I am not the Expert; Here’s why:
I have a confession to make. This is the first time that I attempt to blog after four years have gone by, because a) I had a ghost writer that helped me keep up with the blogging and b) as much as I desire to write, I have no idea what to say sometimes. So I hope to continue this blogging however I do admit some fear and trembling as I begin again.
For those who don’t know what a ghost writer is, it is someone who speaks with you about a topic and then writes as if it was you. You will notice in previous blogs that I would collaborate with Sharon – those were the times that she wrote and I’d edit; and other times she would collaborate with me and those were the times that I would write and she would edit. It was a great partnership at that time. My apologies if this disappoints some of you.
And then secondly, to confess that there is a fear in writing. Yes, therapists have fears too! This week someone responded to me with “I trust your judgement, because you are the expert!” Yikes! That statement makes me nervous. When I was taking my Master’s, the professor was adamant that as therapists we are not the experts of our clients’ needs. I can agree that in my studies and through experience, I may have gained some expertise, however let me make it very clear that you, the client, are the expert of your situation and how you feel, think and experience what you are experiencing. I try my best to engage with you so that I have a clear understanding your situation and I may challenge you to look at things from another perspective. But you know your situation best! I also believe deeply that each one of us given life, has the capacity to live it to its fullest. We may need to grieve pain in your present experience, or process your childhood or traumatic experiences or learn more helpful coping skills but deep within you, you have the capacity to live your best life. It is my responsibility when you come in to my office to help you navigate that fullness of life. We engage in a partnership when you come in. You are courageous to begin this journey!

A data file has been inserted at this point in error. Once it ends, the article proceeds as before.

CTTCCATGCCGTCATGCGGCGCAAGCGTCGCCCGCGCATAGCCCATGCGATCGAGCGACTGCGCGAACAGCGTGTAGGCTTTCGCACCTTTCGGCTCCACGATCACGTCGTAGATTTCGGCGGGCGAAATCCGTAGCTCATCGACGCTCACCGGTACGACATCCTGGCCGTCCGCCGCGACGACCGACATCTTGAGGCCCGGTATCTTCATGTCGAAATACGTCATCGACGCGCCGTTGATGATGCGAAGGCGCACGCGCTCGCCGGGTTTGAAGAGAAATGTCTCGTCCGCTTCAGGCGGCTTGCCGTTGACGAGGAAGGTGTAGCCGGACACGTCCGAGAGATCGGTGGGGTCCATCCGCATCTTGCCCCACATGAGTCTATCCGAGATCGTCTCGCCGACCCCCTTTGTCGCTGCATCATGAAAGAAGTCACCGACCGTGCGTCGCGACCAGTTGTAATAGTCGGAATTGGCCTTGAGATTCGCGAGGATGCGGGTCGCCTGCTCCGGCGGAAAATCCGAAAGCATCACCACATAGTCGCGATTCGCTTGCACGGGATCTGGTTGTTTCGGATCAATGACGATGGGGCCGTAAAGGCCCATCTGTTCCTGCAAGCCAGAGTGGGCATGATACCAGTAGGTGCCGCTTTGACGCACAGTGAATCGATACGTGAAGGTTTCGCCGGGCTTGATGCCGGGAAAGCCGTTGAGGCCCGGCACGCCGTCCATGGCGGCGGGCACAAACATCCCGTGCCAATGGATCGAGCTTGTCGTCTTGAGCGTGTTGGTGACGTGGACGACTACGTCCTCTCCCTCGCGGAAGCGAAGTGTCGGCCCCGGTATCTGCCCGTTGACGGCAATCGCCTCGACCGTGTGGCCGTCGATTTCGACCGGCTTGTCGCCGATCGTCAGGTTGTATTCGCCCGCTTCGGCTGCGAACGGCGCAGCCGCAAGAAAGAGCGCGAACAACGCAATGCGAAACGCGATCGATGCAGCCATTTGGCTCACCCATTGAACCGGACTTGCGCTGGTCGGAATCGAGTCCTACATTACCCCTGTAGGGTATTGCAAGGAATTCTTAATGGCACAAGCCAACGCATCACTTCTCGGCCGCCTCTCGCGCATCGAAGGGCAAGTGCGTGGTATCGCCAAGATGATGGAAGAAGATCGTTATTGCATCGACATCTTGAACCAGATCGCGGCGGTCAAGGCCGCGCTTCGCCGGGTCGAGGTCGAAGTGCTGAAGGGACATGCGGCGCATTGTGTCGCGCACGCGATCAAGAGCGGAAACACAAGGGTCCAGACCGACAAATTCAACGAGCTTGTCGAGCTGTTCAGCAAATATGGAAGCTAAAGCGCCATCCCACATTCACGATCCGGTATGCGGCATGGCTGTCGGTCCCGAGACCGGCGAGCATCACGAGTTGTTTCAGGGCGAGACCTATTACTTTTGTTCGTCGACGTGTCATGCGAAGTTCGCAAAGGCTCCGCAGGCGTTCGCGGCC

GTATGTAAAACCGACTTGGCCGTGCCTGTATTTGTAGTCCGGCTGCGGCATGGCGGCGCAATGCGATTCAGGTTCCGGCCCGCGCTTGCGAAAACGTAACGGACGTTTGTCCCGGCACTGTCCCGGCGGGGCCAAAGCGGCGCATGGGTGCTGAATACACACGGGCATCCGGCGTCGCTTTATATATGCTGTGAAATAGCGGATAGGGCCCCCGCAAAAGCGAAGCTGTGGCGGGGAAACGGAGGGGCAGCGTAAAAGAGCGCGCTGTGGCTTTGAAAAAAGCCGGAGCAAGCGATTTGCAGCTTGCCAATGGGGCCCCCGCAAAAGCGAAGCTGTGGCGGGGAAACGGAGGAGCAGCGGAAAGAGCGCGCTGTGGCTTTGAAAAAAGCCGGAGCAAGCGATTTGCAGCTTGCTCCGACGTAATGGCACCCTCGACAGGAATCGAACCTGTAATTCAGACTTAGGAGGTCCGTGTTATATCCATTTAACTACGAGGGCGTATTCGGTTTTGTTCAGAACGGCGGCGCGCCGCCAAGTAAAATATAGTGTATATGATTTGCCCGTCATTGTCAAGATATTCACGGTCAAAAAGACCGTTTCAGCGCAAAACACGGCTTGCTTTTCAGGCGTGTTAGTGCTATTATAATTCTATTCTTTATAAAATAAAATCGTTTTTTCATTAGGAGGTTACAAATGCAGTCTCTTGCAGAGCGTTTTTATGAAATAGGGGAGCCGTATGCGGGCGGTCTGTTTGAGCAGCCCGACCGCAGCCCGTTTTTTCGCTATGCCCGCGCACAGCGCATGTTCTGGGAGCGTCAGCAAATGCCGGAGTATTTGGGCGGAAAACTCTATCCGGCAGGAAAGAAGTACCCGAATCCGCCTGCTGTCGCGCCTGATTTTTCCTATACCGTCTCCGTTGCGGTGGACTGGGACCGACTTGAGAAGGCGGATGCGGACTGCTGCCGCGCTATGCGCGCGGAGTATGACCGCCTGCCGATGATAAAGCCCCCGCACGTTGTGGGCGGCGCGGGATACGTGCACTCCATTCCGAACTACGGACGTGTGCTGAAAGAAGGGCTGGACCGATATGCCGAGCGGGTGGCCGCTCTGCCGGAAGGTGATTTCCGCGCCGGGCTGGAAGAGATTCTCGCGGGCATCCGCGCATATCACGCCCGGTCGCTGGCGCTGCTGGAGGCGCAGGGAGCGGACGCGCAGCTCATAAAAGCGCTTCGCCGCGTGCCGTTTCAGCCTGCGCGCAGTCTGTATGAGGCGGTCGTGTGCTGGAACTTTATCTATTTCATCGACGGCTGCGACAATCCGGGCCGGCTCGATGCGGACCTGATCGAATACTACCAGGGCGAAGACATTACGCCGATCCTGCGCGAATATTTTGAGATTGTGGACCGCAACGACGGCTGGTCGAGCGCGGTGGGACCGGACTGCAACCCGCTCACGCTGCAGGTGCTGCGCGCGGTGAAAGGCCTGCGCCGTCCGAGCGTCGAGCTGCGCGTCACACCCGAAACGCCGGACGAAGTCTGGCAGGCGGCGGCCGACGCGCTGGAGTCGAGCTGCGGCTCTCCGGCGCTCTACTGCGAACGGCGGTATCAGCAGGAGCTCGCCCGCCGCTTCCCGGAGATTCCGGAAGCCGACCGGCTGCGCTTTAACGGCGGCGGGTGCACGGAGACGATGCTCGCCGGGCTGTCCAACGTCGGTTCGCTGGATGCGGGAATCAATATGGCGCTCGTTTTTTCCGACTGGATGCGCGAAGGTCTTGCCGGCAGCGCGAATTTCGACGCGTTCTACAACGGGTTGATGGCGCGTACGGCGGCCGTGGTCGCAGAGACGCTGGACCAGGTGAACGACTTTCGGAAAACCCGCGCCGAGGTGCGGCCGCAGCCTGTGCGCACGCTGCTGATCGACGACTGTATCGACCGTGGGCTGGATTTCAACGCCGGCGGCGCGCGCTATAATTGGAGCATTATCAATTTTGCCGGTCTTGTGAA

Principles for Real Living:
I am responsible for my own attitude
My attitude affects my actions
I can not change others, but I can influence others
My emotions do not control my actions
Admitting my imperfections does not mean that I'm a failure
Love is the most powerful weapon for good in the world
Desperate Marriages by Gary Chapman, Northfield Publishing, Chicago 1998, 2008